var bool = false;
          new Boolean(bool) is not falsy, so it will be written.

          But as in lib.js, the writeBool method is:
          writeBool: function(value)

          { this.tstack.push(value ? 1 : 0); }

          ,
          The value pushed on the wire will always be 1.

          I work around this issue using:

          var oldWriteBool = Thrift.Protocol.prototype.writeBool;
          var newWriteBool = function (value) {
          var fixedValue = value;
          if (value instanceof Boolean)

          { fixedValue = value.valueOf(); }

          oldWriteBool.call(this, fixedValue);
          }
          Thrift.Protocol.prototype.writeBool = newWriteBool;

          and then I can pass false booleans by wrapping them into new Boolean.

          Show
          Larregoity added a comment - Thanks for the work around. Unfortunately, for booleans, wrapping using new Boolean(bool) this is not enough: var bool = false; new Boolean(bool) is not falsy, so it will be written. But as in lib.js, the writeBool method is: writeBool: function(value) { this.tstack.push(value ? 1 : 0); } , The value pushed on the wire will always be 1. I work around this issue using: var oldWriteBool = Thrift.Protocol.prototype.writeBool; var newWriteBool = function (value) { var fixedValue = value; if (value instanceof Boolean) { fixedValue = value.valueOf(); } oldWriteBool.call(this, fixedValue); } Thrift.Protocol.prototype.writeBool = newWriteBool; and then I can pass false booleans by wrapping them into new Boolean.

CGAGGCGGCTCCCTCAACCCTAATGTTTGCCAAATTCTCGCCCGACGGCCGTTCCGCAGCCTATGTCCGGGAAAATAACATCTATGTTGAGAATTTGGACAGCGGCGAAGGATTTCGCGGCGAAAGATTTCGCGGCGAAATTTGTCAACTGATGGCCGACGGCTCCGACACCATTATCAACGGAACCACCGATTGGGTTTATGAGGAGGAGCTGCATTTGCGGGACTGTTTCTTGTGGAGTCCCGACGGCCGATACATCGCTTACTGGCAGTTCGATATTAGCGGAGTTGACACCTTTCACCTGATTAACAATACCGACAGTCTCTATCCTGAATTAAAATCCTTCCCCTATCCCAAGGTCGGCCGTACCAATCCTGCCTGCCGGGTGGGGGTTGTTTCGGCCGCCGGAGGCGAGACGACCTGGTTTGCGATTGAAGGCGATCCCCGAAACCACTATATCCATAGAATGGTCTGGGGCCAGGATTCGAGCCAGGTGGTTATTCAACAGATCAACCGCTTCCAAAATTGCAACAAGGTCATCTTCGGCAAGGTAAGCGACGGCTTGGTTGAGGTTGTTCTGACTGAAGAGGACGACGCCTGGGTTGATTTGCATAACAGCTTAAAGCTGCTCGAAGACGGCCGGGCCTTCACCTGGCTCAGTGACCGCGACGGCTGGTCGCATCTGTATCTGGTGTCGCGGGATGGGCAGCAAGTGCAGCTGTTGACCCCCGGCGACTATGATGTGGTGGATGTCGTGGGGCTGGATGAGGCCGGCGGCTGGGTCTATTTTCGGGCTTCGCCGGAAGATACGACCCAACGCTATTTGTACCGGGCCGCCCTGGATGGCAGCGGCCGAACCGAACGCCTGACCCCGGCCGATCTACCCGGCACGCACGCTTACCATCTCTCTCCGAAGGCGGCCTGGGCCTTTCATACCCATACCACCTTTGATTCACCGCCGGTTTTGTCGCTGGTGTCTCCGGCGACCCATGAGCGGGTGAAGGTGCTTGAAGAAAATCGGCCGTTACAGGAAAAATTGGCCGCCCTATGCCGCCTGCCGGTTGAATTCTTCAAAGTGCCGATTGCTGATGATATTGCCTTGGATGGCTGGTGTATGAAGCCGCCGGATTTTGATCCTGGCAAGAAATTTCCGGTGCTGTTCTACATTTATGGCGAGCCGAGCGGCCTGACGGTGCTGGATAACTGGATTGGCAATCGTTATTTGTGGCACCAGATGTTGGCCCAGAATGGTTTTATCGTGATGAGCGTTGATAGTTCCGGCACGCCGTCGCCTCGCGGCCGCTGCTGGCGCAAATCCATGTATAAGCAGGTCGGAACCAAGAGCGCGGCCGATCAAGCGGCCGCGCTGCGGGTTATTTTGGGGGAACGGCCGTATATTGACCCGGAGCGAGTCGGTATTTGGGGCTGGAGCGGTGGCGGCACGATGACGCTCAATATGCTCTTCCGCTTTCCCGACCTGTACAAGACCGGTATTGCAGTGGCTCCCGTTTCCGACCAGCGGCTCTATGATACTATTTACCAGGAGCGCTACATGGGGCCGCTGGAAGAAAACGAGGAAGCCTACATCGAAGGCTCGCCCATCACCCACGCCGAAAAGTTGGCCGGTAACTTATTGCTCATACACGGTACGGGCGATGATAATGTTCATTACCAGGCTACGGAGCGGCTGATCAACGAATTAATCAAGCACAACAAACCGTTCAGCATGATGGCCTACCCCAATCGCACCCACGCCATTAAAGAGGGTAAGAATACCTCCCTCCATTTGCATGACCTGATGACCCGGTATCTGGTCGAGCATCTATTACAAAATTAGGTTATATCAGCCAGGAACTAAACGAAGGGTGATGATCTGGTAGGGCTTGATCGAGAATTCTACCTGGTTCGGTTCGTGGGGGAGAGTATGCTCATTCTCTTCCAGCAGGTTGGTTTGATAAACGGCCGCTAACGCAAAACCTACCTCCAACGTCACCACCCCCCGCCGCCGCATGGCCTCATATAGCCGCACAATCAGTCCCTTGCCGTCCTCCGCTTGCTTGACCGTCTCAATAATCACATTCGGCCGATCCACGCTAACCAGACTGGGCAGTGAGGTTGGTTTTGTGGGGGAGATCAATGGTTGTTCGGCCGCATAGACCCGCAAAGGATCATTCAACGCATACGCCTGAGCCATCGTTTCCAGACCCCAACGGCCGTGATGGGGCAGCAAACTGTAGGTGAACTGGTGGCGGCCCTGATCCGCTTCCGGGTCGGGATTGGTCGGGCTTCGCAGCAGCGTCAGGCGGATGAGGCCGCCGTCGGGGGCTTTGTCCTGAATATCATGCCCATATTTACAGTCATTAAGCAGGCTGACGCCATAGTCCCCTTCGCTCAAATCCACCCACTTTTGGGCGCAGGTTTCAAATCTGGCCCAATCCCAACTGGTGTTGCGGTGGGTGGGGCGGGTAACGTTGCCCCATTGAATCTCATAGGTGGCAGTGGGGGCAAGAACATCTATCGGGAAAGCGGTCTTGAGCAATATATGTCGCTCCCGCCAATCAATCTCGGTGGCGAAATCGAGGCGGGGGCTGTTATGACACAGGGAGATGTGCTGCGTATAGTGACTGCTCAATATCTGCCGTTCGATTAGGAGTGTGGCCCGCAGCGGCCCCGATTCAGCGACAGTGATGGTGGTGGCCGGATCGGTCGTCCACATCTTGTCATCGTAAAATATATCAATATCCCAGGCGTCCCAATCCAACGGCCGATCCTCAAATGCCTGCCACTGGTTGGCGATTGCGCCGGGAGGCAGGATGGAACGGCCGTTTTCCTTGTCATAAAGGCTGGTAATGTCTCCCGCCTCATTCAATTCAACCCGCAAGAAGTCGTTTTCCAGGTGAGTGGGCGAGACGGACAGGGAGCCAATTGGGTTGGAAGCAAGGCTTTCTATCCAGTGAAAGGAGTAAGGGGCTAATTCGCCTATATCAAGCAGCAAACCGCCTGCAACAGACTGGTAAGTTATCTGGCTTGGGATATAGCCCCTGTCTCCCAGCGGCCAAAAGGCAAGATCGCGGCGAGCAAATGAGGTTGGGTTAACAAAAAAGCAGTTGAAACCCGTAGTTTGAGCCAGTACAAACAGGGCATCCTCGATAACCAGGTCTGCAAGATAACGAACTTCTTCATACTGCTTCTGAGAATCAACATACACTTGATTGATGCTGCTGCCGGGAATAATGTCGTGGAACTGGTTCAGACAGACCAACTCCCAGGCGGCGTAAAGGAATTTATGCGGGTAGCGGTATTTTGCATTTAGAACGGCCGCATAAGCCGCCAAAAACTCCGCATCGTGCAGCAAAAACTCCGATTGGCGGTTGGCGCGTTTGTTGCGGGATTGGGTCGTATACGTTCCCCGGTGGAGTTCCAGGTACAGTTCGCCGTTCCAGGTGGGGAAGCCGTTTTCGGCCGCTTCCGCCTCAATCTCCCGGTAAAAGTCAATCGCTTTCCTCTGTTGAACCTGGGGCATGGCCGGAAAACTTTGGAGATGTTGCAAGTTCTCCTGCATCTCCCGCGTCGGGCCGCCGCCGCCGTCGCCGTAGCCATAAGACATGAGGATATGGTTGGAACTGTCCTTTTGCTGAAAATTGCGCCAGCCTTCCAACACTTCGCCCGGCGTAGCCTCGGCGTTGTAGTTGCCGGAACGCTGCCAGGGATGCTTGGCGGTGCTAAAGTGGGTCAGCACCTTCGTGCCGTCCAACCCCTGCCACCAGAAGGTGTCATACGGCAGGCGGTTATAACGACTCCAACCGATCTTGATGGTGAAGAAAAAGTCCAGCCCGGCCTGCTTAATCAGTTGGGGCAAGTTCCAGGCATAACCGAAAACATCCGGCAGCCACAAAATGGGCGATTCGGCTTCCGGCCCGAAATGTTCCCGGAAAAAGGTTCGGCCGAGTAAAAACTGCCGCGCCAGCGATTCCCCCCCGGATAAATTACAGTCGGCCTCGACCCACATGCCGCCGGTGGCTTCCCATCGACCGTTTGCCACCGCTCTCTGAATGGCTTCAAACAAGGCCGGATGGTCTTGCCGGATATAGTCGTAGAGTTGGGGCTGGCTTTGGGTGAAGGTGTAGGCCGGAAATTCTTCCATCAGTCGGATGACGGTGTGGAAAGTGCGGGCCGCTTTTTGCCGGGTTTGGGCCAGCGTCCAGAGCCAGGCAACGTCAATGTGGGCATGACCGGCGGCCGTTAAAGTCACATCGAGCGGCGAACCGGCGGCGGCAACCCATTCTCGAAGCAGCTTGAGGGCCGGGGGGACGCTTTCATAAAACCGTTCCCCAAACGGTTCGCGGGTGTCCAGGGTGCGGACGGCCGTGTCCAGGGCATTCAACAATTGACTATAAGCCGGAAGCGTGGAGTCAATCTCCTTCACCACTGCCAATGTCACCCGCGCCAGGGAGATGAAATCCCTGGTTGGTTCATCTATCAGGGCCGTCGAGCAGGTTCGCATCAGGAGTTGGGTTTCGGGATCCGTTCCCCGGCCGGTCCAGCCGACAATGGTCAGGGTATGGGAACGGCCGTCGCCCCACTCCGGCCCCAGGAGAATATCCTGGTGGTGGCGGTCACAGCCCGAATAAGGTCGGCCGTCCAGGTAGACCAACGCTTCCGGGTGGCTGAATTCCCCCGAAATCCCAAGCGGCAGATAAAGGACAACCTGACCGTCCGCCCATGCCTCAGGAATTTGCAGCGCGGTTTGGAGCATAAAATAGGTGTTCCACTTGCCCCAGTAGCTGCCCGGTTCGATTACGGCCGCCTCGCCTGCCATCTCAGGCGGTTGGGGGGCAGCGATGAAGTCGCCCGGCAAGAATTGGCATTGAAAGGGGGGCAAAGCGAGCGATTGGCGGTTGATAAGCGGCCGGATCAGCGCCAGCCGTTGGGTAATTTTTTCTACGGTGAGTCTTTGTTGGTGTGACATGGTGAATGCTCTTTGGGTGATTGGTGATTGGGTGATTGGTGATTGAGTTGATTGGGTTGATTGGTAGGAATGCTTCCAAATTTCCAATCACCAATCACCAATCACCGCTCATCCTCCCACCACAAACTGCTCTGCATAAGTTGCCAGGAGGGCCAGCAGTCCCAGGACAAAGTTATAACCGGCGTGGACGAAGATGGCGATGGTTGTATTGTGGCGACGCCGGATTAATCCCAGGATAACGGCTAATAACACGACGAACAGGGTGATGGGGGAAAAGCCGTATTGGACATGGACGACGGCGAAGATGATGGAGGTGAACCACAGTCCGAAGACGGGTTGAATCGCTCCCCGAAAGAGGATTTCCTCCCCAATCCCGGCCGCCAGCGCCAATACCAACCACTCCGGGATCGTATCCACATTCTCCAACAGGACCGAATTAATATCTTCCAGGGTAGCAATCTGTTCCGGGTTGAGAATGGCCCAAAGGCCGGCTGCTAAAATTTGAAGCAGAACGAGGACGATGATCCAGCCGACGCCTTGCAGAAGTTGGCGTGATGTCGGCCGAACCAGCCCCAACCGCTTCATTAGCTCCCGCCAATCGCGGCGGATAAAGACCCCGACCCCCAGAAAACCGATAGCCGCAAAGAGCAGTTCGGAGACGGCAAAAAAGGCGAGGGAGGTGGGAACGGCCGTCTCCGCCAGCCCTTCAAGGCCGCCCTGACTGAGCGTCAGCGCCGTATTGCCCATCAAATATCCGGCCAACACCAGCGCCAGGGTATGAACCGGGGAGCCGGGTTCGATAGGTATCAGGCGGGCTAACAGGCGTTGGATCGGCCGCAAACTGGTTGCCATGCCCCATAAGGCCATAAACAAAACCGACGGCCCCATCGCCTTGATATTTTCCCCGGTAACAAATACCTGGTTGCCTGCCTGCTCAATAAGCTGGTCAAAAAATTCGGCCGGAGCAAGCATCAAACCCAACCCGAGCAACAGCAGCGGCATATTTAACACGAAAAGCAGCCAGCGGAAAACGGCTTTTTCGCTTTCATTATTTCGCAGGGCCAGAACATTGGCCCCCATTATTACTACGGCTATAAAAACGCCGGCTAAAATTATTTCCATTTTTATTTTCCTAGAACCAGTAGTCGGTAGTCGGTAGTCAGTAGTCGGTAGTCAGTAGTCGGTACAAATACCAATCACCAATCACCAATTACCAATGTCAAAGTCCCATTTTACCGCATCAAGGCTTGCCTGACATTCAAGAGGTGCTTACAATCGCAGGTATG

Hide
          Christoph Tavan added a comment -

          After some research I think this one is also a duplicate of THRIFT-1277.

          Show
          Christoph Tavan added a comment - After some research I think this one is also a duplicate of THRIFT-1277 .

            People

            • Assignee:
              Henrique Mendonça
              Reporter:
              Joris van der Wel
            • Votes:
              3 Vote for this issue
              Watchers:
              4 Start watching this issue

              Dates

              • Created:
                Updated:
                Resolved:

                Development